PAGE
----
This month, the U.S. Senate will be considering legislation that threatens to reverse historic progress in cleaning up the Chesapeake Bay.
On July 19, the Republican-led U.S. House of Representatives voted 213 to 202 – largely along partisan lines – to pass a budget amendment that would prohibit the federal Environmental Protection Agency from penalizing states that fail to meet pollution limits for the bay imposed by EPA in 2010.
The lead sponsor was Republican Congressman Bob Goodlatte of Virginia, an ally of the farm lobby, which went to court to contest the federal Bay pollution limits.
“The EPA cannot be allowed to railroad the states and micromanage the process,” Goodlatte said. “With this amendment, we are simply telling the EPA the important role that states play in implementing the Clean Water Act and preventing another federal power grab.”
What Goodlatte did not mention is that two previous state-led Chesapeake Bay cleanup plans, in 1987 and 2000, failed to make any progress in improving the bay’s health.
Data from the University of Maryland Center for Environmental Science show that it was only after federal government asserted a more active role by imposing pollution limits in 2010 that water clarity in the bay improved and underwater grasses – a key indicator of bay health – spread to the largest extent since monitoring began in the 1980s.
The question now is whether the US Senate will accept or reject the House’s bill to strip EPA of its enforcement power. A reckoning over the issue is expected this month in a budget negotiating session, called a conference committee.
Here’s Senator Chris Van Hollen of Maryland.
“I am confident that we will strip out the Goodlatte amendment in the conference committee,” Van Hollen said. “In other words, the Senate Interior Appropriations bill, which came out of the appropriations committee – which I serve on – does not include this provision to take away EPA’s enforcement authority. And when we go to conference with the House, we will insist on removing the Goodlatte amendment.”
Although Van Hollen is a Democrat, and both the Senate and House are run by Republican majorities, Van Hollen said he would deploy the senate’s unique filibuster rules – which require a 60 percent majority to overcome -- to protect the Chesapeake Bay cleanup.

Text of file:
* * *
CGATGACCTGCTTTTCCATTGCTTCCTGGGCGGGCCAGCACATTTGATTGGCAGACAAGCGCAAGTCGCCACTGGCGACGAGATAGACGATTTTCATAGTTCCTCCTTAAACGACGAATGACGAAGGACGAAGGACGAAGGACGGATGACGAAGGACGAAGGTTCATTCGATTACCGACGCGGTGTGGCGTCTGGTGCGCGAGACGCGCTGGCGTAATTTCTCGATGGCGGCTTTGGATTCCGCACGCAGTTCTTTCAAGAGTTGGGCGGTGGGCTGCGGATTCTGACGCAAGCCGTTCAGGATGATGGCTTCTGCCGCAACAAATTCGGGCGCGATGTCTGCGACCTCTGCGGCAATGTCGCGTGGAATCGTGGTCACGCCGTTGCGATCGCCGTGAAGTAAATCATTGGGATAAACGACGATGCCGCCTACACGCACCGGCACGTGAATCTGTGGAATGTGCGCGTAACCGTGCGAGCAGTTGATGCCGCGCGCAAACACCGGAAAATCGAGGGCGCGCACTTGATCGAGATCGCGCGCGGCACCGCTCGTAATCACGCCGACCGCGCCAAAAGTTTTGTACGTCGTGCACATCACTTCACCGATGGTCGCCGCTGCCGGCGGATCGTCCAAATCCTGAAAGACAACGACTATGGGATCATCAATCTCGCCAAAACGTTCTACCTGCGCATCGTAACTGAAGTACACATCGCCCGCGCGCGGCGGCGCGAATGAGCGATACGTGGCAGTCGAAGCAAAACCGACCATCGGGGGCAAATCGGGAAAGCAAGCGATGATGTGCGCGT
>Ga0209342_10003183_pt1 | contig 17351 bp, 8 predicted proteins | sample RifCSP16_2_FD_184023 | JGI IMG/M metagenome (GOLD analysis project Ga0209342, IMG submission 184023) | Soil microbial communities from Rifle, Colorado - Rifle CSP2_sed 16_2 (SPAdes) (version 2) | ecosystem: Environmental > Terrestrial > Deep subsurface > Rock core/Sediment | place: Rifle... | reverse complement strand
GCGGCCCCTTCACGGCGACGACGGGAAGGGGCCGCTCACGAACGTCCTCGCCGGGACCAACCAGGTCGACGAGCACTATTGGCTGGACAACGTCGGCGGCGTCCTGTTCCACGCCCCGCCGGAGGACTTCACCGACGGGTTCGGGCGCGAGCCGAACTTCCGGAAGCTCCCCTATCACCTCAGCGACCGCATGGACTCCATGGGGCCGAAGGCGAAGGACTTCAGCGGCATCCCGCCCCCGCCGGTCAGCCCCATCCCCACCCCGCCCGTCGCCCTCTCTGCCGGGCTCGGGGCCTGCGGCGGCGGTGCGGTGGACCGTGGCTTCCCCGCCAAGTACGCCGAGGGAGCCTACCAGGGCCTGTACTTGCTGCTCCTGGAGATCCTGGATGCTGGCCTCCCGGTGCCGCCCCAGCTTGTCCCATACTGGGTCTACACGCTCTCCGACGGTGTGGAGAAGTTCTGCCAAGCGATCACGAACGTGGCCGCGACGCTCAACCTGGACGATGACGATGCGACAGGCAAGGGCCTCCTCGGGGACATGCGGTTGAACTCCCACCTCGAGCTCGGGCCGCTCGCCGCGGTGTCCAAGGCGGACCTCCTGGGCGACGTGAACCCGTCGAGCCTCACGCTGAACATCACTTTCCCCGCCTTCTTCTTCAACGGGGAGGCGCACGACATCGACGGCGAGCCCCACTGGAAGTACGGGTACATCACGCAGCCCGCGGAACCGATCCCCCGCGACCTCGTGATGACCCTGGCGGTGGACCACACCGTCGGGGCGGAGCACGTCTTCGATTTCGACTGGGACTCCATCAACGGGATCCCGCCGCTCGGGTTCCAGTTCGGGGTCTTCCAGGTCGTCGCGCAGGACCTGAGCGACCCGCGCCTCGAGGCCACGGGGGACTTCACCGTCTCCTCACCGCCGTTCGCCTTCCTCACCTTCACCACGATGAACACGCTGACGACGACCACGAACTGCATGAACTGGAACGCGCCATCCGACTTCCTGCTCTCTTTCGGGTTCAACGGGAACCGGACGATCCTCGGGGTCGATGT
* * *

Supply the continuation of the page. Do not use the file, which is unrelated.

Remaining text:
EPA recently released an analysis that showed that while the Bay is making some progress, the regional states – especially Pennsylvania and New York, but also Maryland – need to step up their efforts substantially if the region is to meet the goals of a regional bay cleanup by the target date of 2025.
While sewage plant upgrades have been working to improve water quality in Maryland, DC and Virginia, in Baltimore – in particular – improvements have been behind schedule. And all the regional states need to do more to reduce nitrogen runoff pollution from farms and suburban areas.
Evan Issacson is Chesapeake Bay policy analyst for the Center for Progressive Reform. He said that EPA’s enforcement of bay pollution limits, imposed in 2010 and now threatened by Congressional Republicans, are the key to making all the states work together.
“You absolutely have to keep the Chesapeake Bay restoration plan in place,” said Isaacson. “That’s the bare minimum. And we need to move beyond that and have the state leaders actually step up and commit additional resources to tackling some of these more challenging source of pollution.”
In other words, with lots of work still ahead in the bay cleanup, now is not the time to undermine a system that is finally showing progress.